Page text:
At the Federal level, life is even simpler. The Massachusetts Congressional delegation is composed entirely of Democrats. At the Federal level, the Massachusetts Libertarian Party is, therefore, ready to proceed to the next phase by running serious candidates for Federal office: Senate and House. There is no need to displace congressional Republicans because such persons do not exist. Instead, the Massachusetts Libertarian party only needs to find plausible candidates for Federal office and sell them to the electorate.
Any Republican attempt to re-enter the state’s Federal delegation runs into the fundamental difficulty that core Republicans stands: criminalization of abortion, defense welfare, Internet censorship, farm and industrial welfare, labor- and gay-bashing, and green-bashing are not very salable to the people on Massachusetts. Curiously, it just so happens that these are issues on which Republicans and Libertarians do not agree. The other hand, Libertarian stands in favor of low taxes, small government, the whole Bill of Rights, the Right to Keep and Bear arms, and free-trade, and against government regulation, affirmative action, the war on drugs, and government intrusion into private lives make it very easy for Libertarian candidate to distinguish herself or himself from any Democratic or Reform candidate in the race.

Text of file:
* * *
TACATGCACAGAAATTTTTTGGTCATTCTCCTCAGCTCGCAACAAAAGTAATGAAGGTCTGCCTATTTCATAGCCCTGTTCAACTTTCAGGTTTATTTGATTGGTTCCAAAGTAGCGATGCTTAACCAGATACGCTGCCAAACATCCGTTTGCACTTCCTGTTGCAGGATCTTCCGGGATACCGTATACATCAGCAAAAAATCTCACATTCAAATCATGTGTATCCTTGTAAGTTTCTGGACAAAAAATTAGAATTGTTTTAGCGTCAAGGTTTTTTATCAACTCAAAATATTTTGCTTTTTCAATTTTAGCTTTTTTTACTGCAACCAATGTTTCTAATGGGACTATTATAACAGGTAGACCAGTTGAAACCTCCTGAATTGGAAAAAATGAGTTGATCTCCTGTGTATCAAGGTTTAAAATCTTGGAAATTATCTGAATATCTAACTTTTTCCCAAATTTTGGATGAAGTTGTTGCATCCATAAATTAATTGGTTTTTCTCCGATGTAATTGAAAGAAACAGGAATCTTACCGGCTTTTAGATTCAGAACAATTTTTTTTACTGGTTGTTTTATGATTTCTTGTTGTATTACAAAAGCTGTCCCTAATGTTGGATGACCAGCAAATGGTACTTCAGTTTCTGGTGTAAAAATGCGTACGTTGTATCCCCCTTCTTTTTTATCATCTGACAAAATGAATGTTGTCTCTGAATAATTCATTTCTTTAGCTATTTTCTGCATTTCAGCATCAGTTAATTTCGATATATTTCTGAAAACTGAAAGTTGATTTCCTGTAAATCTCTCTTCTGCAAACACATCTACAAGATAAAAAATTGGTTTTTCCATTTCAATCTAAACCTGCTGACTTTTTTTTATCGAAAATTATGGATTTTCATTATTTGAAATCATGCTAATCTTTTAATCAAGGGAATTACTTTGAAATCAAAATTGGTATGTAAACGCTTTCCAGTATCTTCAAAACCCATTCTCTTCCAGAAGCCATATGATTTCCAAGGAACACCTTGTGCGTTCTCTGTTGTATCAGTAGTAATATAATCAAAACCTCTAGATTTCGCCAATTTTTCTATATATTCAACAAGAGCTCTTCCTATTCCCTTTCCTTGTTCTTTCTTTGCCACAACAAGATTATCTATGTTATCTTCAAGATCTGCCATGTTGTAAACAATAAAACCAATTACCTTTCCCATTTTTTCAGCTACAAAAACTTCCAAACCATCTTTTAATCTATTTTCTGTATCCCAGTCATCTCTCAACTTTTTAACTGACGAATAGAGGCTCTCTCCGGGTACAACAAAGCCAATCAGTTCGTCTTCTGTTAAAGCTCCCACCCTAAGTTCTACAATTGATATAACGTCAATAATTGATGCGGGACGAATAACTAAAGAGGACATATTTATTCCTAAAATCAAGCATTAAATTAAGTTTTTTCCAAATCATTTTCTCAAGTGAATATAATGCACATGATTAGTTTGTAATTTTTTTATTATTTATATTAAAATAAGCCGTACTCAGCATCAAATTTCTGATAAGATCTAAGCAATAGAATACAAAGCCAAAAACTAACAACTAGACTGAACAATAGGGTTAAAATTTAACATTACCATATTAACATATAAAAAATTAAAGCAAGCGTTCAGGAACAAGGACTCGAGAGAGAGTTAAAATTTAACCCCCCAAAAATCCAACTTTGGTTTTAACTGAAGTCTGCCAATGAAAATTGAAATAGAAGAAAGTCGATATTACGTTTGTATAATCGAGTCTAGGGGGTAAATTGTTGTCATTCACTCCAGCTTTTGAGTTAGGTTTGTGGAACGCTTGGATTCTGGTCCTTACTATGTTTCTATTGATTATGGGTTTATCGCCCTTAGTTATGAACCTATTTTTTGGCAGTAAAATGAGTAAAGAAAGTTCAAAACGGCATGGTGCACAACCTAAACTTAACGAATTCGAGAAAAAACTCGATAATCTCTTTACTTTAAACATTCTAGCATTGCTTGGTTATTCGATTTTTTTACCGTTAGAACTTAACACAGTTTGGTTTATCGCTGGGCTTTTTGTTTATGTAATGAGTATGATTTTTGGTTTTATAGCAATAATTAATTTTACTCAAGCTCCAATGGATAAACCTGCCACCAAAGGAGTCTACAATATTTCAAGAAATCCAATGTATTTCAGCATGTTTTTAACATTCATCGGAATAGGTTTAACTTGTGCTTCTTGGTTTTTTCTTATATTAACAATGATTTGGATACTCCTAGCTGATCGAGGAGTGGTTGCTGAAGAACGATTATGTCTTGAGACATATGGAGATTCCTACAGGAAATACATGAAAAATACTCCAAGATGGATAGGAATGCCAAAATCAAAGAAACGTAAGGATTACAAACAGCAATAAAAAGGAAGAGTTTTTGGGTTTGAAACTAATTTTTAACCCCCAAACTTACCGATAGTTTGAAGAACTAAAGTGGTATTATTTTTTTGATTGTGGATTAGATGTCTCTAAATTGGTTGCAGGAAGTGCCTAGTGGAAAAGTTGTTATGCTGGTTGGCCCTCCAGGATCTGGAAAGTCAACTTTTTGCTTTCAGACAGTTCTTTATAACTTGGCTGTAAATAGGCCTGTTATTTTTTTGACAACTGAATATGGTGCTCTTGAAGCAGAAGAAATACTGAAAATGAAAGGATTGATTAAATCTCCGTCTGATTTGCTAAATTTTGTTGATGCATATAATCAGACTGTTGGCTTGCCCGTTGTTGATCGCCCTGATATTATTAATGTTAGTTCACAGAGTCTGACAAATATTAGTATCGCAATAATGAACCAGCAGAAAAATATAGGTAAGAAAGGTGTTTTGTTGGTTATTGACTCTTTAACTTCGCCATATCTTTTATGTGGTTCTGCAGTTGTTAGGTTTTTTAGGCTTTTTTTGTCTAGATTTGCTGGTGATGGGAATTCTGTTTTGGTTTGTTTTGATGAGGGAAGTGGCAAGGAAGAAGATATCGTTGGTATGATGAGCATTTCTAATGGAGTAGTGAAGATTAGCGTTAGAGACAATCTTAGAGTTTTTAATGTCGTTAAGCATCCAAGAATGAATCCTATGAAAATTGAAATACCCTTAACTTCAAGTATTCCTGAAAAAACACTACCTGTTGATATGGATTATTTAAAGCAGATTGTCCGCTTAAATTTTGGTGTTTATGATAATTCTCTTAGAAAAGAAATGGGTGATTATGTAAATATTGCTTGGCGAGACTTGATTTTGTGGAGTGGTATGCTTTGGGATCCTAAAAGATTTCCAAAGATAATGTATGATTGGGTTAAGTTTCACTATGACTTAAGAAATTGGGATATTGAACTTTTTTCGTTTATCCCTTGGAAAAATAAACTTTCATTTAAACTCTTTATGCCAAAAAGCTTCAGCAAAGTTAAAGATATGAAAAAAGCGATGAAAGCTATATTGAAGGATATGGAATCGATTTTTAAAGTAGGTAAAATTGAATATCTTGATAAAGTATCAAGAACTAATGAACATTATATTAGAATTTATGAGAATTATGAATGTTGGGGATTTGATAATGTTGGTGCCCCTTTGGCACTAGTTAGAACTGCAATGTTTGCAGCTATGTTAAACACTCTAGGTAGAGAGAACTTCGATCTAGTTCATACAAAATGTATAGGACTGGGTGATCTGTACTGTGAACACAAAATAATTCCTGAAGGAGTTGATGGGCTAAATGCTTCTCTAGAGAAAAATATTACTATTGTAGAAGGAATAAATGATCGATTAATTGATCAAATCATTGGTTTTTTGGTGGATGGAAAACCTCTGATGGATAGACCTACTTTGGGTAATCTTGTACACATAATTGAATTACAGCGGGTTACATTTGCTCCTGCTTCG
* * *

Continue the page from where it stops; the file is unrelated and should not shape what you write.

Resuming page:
Some will argue that the Republican Party restrains the Democrats from unwise deeds. However, when Bill Weld appeared to have a veto-sustaining majority in one house of the state legislature, he did nothing with it, preferring to cut deals with the other party. Now the Republicans can’t sustain a Governor’s veto in either house of the state legislature. Can you tell the difference? In fact, in 1996 the Republicans scarcely ran candidates for more than a third of the 200 seats in the state legislature. (They are now down to a quarter.) There are six (now 3) Republicans in the State Senate, and those 6 (now 3) Republicans are less useful than the tits on a male bulldog. They’re purely decorative. Even on as fundamental an issue as gun control,in 1998 it was the Democratic Party that provided the votes and legislators needed to save the Second Amendment.
The question is simple. Are there enough pro-liberty candidates in Massachusetts who are willing to Stand Up for Liberty! and run in the necessary seats? In 1998 I ran for Congress. What you do is up to you.
I remind you, though, of one basic principle. Libertarians and many others piously profess not to believe in a free lunch. When it comes to the ballot box, though, these pious professions sink to inaudibility. All too many Libertarians believe that there is a free lunch at the ballot box. All too many Libertarians believe that they need to do nothing but show up and vote on election day, and that magically there will be Libertarian candidates on the ballot, awaiting their votes.